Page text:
Case and sentence also highlights complexity of ‘coerced collusion’ and the need to support vulnerable witnesses.
Safe Ireland said the “substantial” sentence handed down today to a man convicted of coercive control and multiple assaults on his former partner was an appropriate recognition of the seriousness and sustained nature of the crime of domestic abuse.
The man, named as Daniel Kane from Scariff House, Waterville Terrace in Blanchardstown, received a 12 and a half year sentence with two and a half years suspended.
Mary McDermott, CEO, said that Mr Kane’s conviction and the length of sentence, acknowledged the severity of the crime and its life-denying impact on victims. The deep drivers of these behaviours rest on toxic gender expectations and entitlements, evidenced in this case by the fact that the perpetrator showed no remorse or sense of profound wrong-doing, she said.
“The crime of coercive control enables us to understand the age-old problem of ‘collusion’ and entrapment in cycles of domestic violence,” she said. “We can now see that this ‘collusion’ is an effect, not a symptom of, sustained abuse, making victims vulnerable witnesses and in need of specialist supports. In this case, the abuser admitted that he had tried to get the victim to withdraw her statements and prevent his trial going ahead.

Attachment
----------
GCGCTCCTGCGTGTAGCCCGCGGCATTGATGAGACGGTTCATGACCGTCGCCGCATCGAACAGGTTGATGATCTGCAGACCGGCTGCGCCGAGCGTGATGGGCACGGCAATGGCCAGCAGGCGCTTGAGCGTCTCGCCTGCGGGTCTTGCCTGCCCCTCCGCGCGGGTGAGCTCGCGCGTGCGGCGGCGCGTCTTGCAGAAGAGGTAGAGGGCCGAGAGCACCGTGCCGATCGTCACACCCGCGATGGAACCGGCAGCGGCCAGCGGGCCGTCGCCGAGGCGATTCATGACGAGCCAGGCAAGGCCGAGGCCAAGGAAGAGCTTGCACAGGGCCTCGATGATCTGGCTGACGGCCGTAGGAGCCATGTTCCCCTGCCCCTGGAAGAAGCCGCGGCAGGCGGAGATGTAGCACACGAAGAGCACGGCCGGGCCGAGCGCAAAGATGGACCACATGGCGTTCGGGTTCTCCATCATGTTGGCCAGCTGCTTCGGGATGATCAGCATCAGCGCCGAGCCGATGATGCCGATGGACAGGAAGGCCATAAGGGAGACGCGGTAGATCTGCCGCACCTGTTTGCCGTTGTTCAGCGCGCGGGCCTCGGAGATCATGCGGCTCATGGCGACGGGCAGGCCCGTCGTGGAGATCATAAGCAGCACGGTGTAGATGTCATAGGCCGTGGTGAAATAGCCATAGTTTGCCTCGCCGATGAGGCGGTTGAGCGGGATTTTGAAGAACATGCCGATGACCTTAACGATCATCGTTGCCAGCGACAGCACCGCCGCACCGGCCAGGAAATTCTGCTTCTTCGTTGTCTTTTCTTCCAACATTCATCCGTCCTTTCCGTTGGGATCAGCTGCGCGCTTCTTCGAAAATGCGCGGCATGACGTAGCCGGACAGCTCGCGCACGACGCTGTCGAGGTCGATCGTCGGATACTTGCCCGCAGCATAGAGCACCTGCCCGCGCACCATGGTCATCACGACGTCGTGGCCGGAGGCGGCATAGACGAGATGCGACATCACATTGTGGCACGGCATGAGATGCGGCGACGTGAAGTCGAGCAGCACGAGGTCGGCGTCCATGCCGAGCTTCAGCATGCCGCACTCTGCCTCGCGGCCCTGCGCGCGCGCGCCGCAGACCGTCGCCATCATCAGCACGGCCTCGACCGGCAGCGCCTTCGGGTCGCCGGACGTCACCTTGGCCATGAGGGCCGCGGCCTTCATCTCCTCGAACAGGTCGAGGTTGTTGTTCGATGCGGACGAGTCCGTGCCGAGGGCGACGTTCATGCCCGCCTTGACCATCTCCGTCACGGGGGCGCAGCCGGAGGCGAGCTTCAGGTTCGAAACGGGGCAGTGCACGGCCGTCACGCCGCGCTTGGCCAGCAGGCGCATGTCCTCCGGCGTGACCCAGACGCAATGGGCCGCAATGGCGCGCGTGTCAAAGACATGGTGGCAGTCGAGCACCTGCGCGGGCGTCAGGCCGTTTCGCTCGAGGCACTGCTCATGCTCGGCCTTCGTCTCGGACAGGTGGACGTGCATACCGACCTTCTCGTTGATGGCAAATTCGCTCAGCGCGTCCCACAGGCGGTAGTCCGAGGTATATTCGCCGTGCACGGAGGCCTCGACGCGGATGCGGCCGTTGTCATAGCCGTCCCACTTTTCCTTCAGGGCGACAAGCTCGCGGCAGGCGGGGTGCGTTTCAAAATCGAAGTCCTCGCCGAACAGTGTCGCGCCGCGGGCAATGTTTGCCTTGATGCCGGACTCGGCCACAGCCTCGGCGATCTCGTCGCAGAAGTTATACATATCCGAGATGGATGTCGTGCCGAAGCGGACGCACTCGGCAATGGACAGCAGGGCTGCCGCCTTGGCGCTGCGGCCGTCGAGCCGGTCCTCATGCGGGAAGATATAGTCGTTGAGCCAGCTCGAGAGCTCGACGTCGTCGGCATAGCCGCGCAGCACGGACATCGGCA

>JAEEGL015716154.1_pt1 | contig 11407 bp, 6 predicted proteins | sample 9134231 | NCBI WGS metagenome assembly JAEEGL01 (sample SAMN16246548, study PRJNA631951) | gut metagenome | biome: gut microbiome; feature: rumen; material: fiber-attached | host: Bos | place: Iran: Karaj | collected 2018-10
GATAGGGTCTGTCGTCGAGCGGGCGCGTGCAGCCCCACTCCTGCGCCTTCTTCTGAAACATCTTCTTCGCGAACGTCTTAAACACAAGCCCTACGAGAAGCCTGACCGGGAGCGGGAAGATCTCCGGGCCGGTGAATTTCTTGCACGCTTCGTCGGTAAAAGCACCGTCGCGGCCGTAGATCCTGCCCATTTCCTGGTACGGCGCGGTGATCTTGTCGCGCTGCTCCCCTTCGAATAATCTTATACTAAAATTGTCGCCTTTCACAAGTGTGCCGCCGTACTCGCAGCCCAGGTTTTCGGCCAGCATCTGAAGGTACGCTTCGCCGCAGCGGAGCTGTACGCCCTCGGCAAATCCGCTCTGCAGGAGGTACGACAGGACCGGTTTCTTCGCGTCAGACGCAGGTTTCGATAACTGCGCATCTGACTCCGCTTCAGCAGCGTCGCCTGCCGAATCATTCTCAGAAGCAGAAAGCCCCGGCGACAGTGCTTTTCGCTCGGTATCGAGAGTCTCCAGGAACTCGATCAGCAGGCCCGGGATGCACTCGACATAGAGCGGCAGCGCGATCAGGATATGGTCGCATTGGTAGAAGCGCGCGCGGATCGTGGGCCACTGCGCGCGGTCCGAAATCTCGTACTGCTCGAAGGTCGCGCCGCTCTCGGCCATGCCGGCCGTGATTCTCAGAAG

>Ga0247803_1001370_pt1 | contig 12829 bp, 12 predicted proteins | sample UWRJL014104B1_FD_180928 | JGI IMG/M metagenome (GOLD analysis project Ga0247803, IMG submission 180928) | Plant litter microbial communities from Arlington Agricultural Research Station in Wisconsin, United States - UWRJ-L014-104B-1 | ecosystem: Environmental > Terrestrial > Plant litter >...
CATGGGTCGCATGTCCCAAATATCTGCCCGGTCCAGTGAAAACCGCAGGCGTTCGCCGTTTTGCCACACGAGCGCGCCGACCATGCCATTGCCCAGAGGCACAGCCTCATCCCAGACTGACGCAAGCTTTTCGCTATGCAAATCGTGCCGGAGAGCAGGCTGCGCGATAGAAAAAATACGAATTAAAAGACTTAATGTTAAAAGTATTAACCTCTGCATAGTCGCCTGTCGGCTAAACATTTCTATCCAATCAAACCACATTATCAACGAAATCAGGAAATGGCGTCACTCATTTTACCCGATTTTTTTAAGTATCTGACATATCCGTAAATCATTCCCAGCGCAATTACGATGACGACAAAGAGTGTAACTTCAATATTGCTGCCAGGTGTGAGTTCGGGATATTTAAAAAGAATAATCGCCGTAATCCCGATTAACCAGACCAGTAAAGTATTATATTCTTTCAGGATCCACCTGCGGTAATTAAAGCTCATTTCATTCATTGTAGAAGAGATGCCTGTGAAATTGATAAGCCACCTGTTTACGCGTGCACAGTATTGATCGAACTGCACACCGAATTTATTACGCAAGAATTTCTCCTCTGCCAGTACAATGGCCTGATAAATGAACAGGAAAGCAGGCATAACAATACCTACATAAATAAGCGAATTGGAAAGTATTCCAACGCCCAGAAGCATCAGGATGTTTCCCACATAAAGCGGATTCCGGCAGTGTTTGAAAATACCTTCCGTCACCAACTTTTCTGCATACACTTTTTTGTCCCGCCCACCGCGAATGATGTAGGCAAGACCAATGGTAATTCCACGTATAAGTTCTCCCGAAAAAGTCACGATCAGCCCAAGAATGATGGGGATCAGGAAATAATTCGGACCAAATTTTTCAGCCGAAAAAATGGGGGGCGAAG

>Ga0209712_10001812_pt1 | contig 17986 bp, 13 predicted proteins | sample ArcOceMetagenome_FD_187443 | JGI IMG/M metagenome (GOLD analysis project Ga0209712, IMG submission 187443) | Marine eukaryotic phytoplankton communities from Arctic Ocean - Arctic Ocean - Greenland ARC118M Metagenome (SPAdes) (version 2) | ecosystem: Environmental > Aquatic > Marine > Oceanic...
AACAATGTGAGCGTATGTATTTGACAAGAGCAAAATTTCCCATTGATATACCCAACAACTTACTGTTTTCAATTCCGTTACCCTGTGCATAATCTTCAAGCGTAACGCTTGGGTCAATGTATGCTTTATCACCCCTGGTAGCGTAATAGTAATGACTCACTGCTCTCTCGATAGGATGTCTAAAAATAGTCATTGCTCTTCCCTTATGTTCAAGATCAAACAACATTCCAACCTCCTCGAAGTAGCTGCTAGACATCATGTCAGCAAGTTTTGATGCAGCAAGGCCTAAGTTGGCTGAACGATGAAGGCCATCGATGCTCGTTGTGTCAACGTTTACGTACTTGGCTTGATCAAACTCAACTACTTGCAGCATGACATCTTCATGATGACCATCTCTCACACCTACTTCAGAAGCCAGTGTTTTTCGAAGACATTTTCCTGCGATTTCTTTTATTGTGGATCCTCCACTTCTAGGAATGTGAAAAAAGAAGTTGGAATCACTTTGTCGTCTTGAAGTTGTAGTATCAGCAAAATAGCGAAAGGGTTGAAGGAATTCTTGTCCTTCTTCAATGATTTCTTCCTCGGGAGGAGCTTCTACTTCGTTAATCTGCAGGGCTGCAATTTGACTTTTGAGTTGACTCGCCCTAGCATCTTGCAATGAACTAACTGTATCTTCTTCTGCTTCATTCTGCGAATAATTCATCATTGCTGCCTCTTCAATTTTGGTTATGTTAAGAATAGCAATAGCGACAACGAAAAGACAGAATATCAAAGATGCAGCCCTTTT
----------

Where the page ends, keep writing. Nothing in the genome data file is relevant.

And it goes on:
She said that this type of coerced collusion, which too often results in cases being dropped by women, and sometimes used against women themselves in relation to their children, was central to understanding the highly gendered patterns of coercive control.
“This sentence is a shot across the bow to all abusers,” she continued. “It tells them very clearly that they can no longer control, stalk, assault, isolate or degrade a woman with impunity. What was once secret and privatised, is now public. In Ireland, the coercion and assault of any human being is a crime. Living in a ‘lockdown time’ we are gaining ever greater understandings of these household traumas and imprisonment.”
“We believe it also sends a strong message to women who are experiencing abuse and control, to those around them, and to their communities, to speak openly. You do not have to live in an oppressive household. We are learning to name these situations accurately. You will be supported and believed. Our judicial system recognises this crime as an extremely serious threat to the life and well-being of women.”
She commended the woman for her courage in pursuing this case, despite coercion to drop charges. She trusted that the justice system would fully recognise the horror she has lived through, which was upheld. She also commended An Garda Siochana for their investigative work in ensuring robust evidence so that this case could be brought forward by the DPP.
She also said that it was vital that state agencies like An Garda Síochána had ongoing independent capacity to intervene proactively in domestic abuse situations, as has been happening through Covid-19 with Operation Faoiseamh.
For more information contact: Edel Hackett, Tel: 087-2935207